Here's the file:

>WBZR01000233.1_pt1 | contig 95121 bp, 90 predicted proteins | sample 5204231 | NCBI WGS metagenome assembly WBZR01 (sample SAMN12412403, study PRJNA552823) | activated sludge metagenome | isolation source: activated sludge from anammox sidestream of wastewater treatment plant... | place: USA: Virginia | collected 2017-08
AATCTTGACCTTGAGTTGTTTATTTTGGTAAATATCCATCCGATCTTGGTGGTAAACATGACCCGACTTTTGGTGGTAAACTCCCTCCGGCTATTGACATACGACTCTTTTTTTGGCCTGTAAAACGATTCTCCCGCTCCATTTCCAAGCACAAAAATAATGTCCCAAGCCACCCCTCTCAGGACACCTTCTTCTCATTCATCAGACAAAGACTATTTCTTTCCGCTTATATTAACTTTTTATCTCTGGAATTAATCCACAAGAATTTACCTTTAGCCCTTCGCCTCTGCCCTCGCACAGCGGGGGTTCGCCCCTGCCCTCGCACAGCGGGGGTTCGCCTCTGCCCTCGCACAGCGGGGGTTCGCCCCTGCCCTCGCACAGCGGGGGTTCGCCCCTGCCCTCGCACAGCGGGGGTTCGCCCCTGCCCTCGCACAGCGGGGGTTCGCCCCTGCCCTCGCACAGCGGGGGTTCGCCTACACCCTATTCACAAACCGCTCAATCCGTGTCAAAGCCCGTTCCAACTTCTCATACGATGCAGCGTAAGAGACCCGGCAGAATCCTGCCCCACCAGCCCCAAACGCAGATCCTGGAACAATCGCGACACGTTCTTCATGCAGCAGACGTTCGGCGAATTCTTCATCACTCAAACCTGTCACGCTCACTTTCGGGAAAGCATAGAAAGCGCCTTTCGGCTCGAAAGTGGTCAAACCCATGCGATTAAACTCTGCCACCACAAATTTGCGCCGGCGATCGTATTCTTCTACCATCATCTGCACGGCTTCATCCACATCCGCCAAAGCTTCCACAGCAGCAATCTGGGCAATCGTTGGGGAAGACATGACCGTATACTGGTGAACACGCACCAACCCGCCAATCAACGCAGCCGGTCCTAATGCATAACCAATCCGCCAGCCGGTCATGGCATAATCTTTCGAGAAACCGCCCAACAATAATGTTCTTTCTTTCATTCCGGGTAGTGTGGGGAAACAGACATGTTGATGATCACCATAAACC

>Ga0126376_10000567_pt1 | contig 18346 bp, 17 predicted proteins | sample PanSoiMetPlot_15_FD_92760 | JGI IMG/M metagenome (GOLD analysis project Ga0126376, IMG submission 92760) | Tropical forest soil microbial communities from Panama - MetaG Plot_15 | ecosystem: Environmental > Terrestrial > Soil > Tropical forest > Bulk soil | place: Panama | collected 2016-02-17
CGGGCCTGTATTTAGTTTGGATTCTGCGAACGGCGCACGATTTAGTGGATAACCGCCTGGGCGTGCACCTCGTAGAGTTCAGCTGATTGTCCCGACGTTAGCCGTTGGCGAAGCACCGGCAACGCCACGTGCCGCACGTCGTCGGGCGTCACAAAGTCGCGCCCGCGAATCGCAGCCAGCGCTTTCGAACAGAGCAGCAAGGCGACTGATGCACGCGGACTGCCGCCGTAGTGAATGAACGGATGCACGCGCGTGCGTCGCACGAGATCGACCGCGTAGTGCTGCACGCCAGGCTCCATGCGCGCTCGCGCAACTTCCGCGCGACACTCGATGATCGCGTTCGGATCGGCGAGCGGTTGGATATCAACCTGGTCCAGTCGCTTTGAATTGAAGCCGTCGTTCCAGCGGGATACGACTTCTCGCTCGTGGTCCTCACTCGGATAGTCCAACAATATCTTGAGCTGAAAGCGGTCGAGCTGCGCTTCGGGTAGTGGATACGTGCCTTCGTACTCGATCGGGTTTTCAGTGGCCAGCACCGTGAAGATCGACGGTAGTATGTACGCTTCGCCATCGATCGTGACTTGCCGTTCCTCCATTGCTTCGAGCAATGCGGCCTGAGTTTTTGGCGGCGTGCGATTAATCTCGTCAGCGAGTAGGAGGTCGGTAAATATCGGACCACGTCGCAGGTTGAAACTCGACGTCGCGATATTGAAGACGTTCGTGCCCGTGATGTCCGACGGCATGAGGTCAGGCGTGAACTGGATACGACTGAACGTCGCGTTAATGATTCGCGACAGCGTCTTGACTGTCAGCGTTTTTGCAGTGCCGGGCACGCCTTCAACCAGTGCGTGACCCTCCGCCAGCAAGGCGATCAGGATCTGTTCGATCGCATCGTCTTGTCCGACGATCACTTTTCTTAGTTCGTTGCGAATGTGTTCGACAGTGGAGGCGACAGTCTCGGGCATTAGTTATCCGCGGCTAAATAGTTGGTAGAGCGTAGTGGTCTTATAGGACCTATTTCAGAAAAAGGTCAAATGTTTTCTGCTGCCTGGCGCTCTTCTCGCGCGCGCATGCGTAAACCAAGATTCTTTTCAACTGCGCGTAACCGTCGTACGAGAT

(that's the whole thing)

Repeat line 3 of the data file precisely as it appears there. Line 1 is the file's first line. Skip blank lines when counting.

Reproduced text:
>Ga0126376_10000567_pt1 | contig 18346 bp, 17 predicted proteins | sample PanSoiMetPlot_15_FD_92760 | JGI IMG/M metagenome (GOLD analysis project Ga0126376, IMG submission 92760) | Tropical forest soil microbial communities from Panama - MetaG Plot_15 | ecosystem: Environmental > Terrestrial > Soil > Tropical forest > Bulk soil | place: Panama | collected 2016-02-17